JUSTICE is delighted to officially announce the launch of the Administrative Justice Council. JUSTICE will be providing the Secretariat functions to the Council which will be chaired by The Right Honourable Sir Ernest Ryder, Senior President of Tribunals. The Council will be the successor body to the Administrative Justice Forum which was abolished in April of this year.
The Council will be the only body with oversight of the whole of the administrative justice system in the UK, advising government, including the devolved governments, and the judiciary on the development of that system.
The scale of Administrative Justice is vast with tens of millions of decisions made by public service bodies every year leading to hundreds of thousands of complaints and tribunal appeals. It spans not just the administrative courts but all tribunals and ombudsmen in the UK. It spans areas as diverse as immigration and asylum, social security, housing, education, health care, planning, tax, employment and public law.
The Council will be concerned with the oversight of a system that generates tens of millions of decisions made by public service bodies every year in addition to hundreds of thousands of complaints and tribunal appeals. Many of the decisions taken by government departments are reported to be of poor quality: in 2016, appeals before the relevant tribunals were successful in 43 per cent of immigration and asylum cases, 61 per cent of social security and child support cases and 88 per cent of special educational needs and disability cases. Such decisions affect some of the most vulnerable in society: asylum seekers, immigrants, those in social housing and/or claiming benefits, those with disabilities or special educational needs, prisoners, pensioners and victims of police misconduct.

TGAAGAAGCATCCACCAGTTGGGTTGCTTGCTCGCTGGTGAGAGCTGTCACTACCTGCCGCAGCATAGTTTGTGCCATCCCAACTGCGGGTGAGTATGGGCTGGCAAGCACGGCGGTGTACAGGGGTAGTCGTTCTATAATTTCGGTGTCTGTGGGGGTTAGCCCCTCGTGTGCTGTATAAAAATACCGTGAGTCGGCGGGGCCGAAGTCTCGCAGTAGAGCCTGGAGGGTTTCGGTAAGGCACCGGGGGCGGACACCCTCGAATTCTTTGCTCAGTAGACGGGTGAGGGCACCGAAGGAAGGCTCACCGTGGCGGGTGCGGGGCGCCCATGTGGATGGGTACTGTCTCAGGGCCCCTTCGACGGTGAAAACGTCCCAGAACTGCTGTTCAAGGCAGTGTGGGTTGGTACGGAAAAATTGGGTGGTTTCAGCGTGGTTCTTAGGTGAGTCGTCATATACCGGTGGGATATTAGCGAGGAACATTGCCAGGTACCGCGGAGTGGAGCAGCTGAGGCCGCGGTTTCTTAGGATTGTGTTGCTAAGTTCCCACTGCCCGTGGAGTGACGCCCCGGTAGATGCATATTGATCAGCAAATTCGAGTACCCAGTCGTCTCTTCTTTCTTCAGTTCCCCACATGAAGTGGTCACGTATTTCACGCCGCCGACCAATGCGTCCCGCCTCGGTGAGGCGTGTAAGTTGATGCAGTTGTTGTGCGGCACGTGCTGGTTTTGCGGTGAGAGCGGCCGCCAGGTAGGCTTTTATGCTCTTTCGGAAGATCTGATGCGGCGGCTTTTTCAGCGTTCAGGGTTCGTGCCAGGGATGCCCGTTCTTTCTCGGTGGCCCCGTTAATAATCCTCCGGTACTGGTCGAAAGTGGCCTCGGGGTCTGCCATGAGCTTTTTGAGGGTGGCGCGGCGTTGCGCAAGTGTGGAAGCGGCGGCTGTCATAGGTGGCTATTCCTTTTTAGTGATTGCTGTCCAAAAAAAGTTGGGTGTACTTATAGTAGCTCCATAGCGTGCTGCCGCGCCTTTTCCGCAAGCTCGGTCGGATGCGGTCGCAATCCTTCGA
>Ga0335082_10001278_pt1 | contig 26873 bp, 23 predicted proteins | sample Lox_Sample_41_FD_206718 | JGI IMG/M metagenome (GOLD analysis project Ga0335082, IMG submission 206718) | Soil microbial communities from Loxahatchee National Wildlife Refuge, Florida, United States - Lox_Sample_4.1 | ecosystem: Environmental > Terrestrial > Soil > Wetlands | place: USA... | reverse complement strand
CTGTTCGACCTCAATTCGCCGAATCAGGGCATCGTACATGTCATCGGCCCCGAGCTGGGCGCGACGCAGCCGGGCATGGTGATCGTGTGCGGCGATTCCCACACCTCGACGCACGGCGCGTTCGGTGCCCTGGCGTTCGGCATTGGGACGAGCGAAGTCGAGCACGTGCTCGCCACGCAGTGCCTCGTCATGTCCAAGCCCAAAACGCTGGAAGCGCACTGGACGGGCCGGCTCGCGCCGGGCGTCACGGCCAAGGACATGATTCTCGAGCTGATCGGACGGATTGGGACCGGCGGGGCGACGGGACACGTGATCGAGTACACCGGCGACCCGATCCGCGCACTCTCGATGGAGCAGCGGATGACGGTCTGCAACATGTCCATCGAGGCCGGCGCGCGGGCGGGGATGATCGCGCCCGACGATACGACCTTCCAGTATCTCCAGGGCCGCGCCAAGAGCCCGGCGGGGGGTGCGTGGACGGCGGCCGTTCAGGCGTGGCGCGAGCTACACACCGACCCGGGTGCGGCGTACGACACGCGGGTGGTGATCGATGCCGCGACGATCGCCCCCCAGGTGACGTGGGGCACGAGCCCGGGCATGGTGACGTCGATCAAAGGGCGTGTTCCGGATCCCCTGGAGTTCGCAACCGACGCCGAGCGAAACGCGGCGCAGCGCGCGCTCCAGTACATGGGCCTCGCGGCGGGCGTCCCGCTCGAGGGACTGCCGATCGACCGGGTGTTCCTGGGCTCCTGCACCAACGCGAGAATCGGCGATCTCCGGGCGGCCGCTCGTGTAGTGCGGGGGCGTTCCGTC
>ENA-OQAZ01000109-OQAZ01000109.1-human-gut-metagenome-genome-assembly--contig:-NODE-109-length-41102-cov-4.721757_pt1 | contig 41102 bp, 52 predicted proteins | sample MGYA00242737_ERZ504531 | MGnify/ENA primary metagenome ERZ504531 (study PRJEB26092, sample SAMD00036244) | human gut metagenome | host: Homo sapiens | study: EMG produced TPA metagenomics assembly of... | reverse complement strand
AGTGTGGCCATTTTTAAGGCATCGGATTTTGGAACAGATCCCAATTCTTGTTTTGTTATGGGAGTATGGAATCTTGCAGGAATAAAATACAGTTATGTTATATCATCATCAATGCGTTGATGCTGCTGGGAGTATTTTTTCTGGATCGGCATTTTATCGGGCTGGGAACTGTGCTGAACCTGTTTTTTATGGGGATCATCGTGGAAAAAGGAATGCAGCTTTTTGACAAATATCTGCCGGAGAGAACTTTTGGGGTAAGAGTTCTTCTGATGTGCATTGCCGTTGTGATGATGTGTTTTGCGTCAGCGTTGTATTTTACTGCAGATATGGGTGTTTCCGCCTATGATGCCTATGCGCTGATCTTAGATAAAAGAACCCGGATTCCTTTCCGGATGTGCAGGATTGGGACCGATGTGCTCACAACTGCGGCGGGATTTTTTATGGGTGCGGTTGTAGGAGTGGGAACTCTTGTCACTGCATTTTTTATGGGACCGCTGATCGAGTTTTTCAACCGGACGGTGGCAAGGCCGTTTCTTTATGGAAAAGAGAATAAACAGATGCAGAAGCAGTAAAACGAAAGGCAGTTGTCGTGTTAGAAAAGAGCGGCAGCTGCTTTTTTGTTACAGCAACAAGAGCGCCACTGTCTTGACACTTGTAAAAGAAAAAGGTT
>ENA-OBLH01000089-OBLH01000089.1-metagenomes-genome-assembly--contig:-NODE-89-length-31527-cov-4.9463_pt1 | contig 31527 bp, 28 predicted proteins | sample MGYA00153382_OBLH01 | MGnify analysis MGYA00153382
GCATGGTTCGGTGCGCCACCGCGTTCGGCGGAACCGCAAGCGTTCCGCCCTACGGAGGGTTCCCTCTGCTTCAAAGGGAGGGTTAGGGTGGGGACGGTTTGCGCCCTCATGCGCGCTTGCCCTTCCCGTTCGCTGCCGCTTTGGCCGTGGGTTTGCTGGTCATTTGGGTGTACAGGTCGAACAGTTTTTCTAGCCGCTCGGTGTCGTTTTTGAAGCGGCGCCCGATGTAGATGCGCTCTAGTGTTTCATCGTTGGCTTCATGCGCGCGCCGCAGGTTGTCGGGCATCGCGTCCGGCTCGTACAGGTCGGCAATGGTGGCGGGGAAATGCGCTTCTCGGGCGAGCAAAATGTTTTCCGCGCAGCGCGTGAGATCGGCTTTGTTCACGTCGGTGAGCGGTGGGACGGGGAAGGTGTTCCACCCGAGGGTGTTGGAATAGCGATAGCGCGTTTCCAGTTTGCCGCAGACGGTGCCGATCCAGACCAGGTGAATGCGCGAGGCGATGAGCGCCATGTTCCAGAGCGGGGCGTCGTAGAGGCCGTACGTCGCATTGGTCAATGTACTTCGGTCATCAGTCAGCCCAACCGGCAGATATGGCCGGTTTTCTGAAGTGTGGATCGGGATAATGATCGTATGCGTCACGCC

We are therefore very pleased to be supporting the Council to deliver improvements to the Administrative Justice system.
The AJC will assume and build upon the role of the Administrative Justice Forum. It will have the following aims:
• to keep the operation of the administrative justice system under review;
• to consider how to make the administrative justice system more accessible, fair and efficient;
• to advise the Lord Chancellor, relevant ministers in the devolved administrations and the judiciary on the development of the administrative justice system;
• to provide a forum for the exchange of information between Government, the judiciary, and those working with users of the administrative justice system; and
• to identify areas of the administrative justice system that would benefit from research.
The AJC’s purpose will be to help make the administrative justice system increasingly accessible, fair and effective by:
• playing a pivotal role in the development of coherent principles and good practice;
• promoting understanding, learning and continuous improvement; and
• ensuring that the needs of users are central
JUSTICE will provide the AJC with an independent, non-partisan and dedicated secretariat function. JUSTICE will also act as a liaison between ministers and civil servants and the AJC. Through pro bono partnerships, one or more law firms will provide venues for AJC meetings and ad-hoc research capacity; JUSTICE will also seek other pro-bono and charitable sources to support the work of the Council.